California Legislative Panel Approves PTSD Coverage for Firefighters, Police


California Legislative Panel Approves PTSD Coverage for Firefighters, Police

Certain first responders with post-traumatic stress disorder will be able to obtain workers’ compensation benefits, according to a recent report.

Current law provides benefits for workers with psychiatric injuries only if the condition causes disability or requires medical treatment, and they must prove work is a substantial cause of the injury. The new legislation, largely thought of as the result of the number of injuries by first responders related to California wildfires, would include psychiatric injuries in the list of presumptive conditions for first responders. The bill would require local agencies to prove the condition is not job related. The bill (SB 542) passed the Assembly Insurance Committee last week and now moves on to the Appropriations Committee.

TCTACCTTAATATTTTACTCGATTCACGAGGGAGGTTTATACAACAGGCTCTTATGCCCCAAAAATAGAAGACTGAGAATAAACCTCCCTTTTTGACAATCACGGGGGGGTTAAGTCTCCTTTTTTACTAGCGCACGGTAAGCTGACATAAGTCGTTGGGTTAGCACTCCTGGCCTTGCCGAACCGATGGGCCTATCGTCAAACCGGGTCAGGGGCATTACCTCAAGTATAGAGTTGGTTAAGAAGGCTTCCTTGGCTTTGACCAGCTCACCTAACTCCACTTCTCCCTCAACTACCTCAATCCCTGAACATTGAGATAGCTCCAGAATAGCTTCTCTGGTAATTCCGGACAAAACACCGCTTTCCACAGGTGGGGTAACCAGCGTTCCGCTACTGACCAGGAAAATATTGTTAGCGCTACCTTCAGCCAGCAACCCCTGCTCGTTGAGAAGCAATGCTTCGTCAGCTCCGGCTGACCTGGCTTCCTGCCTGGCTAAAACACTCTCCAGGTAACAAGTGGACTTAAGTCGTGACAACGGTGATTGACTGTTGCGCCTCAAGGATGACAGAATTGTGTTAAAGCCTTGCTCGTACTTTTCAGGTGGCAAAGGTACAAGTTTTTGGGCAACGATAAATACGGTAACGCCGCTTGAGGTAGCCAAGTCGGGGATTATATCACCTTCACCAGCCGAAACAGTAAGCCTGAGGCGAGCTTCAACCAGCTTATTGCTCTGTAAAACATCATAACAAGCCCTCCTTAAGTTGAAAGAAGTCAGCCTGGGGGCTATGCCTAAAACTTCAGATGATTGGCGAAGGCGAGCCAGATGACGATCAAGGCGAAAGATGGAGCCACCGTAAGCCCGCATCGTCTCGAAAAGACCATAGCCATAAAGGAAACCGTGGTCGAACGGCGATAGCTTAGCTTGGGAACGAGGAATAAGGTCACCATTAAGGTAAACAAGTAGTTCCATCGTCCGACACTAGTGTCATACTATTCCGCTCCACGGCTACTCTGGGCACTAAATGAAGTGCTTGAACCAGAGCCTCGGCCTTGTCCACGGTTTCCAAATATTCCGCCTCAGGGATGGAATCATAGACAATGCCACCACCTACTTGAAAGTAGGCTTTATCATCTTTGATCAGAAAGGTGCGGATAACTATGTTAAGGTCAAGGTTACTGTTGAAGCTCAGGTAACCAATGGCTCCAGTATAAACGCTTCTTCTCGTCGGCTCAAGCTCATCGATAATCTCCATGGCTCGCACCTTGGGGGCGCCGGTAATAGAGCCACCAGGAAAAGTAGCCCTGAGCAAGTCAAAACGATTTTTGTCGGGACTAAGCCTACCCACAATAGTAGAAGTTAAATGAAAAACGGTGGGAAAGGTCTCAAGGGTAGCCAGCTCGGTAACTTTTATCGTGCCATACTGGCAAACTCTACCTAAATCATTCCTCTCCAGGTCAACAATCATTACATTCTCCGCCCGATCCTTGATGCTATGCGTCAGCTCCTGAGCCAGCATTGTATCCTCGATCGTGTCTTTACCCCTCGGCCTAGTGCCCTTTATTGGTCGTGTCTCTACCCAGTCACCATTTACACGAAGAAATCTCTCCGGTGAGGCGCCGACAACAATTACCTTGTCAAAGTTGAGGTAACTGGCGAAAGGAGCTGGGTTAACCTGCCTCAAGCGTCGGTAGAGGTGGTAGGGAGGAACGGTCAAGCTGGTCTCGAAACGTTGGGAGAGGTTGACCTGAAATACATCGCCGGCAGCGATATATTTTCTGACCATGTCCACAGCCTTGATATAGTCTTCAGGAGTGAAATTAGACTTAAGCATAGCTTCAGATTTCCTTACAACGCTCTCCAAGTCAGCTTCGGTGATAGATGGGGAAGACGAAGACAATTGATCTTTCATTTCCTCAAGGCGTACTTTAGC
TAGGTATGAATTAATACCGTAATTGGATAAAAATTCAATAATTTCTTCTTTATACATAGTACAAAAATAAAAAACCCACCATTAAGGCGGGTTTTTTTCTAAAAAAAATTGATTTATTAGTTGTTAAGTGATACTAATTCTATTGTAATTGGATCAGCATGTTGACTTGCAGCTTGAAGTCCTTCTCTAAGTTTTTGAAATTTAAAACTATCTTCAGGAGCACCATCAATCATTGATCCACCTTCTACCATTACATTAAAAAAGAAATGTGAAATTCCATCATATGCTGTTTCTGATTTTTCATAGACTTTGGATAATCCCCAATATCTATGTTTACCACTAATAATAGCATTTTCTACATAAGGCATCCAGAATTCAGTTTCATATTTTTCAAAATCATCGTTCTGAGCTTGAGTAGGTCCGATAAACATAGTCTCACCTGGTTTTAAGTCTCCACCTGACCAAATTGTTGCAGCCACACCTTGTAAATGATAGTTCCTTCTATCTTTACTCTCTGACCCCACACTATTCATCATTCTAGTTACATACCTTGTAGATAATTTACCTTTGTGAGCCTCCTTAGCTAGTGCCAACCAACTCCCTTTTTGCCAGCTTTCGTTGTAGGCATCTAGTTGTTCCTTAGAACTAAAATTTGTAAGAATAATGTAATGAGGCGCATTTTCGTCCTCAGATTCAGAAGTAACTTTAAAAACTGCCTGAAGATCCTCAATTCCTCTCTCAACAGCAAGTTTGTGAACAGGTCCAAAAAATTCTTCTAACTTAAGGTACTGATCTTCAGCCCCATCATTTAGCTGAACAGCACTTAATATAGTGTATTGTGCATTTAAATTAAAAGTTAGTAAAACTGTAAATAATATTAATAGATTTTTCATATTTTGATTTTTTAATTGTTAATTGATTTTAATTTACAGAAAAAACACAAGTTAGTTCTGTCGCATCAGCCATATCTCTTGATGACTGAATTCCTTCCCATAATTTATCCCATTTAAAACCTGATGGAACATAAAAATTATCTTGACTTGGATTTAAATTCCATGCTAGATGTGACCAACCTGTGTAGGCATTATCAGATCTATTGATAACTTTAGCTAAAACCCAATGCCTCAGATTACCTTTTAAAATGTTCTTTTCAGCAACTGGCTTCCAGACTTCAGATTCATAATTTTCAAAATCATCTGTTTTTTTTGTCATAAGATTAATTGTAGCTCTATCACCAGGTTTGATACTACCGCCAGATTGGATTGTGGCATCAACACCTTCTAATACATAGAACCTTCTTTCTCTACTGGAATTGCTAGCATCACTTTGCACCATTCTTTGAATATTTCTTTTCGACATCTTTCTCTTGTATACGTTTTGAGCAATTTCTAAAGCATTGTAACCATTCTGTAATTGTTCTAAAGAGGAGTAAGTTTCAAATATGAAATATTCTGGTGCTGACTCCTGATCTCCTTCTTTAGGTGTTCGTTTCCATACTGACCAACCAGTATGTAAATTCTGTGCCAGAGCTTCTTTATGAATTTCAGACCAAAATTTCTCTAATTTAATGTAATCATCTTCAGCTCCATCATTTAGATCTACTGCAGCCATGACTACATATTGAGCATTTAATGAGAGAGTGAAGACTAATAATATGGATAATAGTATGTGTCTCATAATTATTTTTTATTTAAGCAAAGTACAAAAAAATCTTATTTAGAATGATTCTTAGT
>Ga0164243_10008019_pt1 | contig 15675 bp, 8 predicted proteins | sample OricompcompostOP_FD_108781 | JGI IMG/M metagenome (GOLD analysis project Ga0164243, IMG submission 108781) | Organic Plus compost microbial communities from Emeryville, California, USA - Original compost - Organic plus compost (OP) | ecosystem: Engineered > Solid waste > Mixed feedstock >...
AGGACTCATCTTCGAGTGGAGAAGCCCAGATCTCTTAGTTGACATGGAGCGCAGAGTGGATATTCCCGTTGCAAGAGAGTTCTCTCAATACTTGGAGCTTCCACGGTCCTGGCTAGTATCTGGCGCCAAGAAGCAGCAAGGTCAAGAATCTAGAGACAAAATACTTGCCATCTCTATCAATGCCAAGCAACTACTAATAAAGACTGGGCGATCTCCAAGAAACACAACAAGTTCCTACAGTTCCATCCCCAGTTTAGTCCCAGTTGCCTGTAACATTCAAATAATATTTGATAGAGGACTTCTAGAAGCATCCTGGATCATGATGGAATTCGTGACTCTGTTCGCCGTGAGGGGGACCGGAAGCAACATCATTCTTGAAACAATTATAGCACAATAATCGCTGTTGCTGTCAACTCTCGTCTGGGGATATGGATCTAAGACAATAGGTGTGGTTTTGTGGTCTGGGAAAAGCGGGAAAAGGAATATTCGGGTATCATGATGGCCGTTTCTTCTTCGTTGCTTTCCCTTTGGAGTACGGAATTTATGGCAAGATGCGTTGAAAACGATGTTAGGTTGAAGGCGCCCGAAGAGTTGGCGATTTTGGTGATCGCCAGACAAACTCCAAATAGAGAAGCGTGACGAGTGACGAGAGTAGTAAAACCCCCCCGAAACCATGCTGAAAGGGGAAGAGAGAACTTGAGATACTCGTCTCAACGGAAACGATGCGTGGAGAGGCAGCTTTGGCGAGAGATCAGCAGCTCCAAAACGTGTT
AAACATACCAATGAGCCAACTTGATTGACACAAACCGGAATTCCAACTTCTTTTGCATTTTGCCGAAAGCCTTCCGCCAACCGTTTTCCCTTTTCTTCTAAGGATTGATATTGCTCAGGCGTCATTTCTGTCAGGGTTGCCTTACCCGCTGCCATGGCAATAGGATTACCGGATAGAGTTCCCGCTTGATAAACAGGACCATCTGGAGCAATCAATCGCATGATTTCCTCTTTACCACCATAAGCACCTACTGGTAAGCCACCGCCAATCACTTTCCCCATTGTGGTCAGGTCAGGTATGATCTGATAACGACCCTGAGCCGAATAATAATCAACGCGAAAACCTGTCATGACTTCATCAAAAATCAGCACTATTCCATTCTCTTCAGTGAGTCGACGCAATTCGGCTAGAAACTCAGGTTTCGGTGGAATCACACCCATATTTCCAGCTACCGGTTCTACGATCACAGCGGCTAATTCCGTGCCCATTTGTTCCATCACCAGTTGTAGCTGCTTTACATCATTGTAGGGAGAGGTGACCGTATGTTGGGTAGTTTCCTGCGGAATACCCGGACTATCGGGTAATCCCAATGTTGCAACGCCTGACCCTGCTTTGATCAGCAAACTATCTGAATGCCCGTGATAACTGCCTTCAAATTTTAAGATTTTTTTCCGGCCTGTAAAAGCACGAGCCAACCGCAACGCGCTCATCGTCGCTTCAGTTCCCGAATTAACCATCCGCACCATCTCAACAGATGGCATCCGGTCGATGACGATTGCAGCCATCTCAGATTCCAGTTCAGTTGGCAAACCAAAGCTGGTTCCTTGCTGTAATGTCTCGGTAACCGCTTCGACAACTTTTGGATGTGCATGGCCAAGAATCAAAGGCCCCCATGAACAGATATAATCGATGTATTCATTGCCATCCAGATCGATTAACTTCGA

“Today, a firefighter’s and law enforcement officer’s occupational stress is heightened in the face of California’s ‘new normal’ in which wildland and wildland-urban interface fires continue to annually increase as hot, dry, and wind-whipped conditions persist,” the bill states. “Firefighting and law enforcement are recognized as two of the most stressful occupations. Only our nation’s combat soldiers endure more stress.”

The bill does have some critics: For example, the California State Association of Counties, noted that this legislation is one of several bills that “creates unprecedented public employee presumptions for workers’ compensation, without showing evidence that such problems exist; or demonstrating any analysis of the potential costs to local entities.”

Further, in a letter to the bill’s sponsor, the California Coalition on Workers’ Compensation said that no evidence exists to show a presumption is needed and there is no information about the costs associated with it. Other critics note that the bill sets a precedent for other states to follow.

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